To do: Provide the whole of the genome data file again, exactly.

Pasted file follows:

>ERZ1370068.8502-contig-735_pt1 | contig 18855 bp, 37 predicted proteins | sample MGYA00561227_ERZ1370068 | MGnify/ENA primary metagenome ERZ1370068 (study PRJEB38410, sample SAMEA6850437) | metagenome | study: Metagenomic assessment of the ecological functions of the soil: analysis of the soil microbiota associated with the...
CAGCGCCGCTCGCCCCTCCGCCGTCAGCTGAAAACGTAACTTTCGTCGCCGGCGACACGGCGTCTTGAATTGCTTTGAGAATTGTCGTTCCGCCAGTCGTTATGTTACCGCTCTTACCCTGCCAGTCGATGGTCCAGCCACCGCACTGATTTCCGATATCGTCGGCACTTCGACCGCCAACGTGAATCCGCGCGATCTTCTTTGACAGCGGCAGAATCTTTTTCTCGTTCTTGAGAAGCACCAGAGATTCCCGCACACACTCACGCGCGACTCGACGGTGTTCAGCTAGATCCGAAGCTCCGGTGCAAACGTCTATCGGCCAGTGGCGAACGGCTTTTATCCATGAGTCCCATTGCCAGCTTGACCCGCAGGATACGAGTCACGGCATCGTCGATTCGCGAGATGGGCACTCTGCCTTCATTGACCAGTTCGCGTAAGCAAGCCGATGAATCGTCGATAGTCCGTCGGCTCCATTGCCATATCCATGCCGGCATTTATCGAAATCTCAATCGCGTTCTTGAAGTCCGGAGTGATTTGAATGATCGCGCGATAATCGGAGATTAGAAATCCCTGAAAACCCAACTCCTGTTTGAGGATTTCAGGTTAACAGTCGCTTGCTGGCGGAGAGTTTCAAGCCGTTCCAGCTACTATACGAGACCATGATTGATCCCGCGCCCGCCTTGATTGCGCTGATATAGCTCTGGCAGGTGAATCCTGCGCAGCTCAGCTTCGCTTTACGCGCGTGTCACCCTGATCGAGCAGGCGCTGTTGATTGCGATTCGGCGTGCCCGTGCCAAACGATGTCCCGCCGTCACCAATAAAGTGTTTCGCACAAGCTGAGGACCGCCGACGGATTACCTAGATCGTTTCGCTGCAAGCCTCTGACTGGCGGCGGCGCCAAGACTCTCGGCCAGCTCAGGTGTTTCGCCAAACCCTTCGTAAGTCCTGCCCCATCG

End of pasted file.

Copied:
>ERZ1370068.8502-contig-735_pt1 | contig 18855 bp, 37 predicted proteins | sample MGYA00561227_ERZ1370068 | MGnify/ENA primary metagenome ERZ1370068 (study PRJEB38410, sample SAMEA6850437) | metagenome | study: Metagenomic assessment of the ecological functions of the soil: analysis of the soil microbiota associated with the...
CAGCGCCGCTCGCCCCTCCGCCGTCAGCTGAAAACGTAACTTTCGTCGCCGGCGACACGGCGTCTTGAATTGCTTTGAGAATTGTCGTTCCGCCAGTCGTTATGTTACCGCTCTTACCCTGCCAGTCGATGGTCCAGCCACCGCACTGATTTCCGATATCGTCGGCACTTCGACCGCCAACGTGAATCCGCGCGATCTTCTTTGACAGCGGCAGAATCTTTTTCTCGTTCTTGAGAAGCACCAGAGATTCCCGCACACACTCACGCGCGACTCGACGGTGTTCAGCTAGATCCGAAGCTCCGGTGCAAACGTCTATCGGCCAGTGGCGAACGGCTTTTATCCATGAGTCCCATTGCCAGCTTGACCCGCAGGATACGAGTCACGGCATCGTCGATTCGCGAGATGGGCACTCTGCCTTCATTGACCAGTTCGCGTAAGCAAGCCGATGAATCGTCGATAGTCCGTCGGCTCCATTGCCATATCCATGCCGGCATTTATCGAAATCTCAATCGCGTTCTTGAAGTCCGGAGTGATTTGAATGATCGCGCGATAATCGGAGATTAGAAATCCCTGAAAACCCAACTCCTGTTTGAGGATTTCAGGTTAACAGTCGCTTGCTGGCGGAGAGTTTCAAGCCGTTCCAGCTACTATACGAGACCATGATTGATCCCGCGCCCGCCTTGATTGCGCTGATATAGCTCTGGCAGGTGAATCCTGCGCAGCTCAGCTTCGCTTTACGCGCGTGTCACCCTGATCGAGCAGGCGCTGTTGATTGCGATTCGGCGTGCCCGTGCCAAACGATGTCCCGCCGTCACCAATAAAGTGTTTCGCACAAGCTGAGGACCGCCGACGGATTACCTAGATCGTTTCGCTGCAAGCCTCTGACTGGCGGCGGCGCCAAGACTCTCGGCCAGCTCAGGTGTTTCGCCAAACCCTTCGTAAGTCCTGCCCCATCG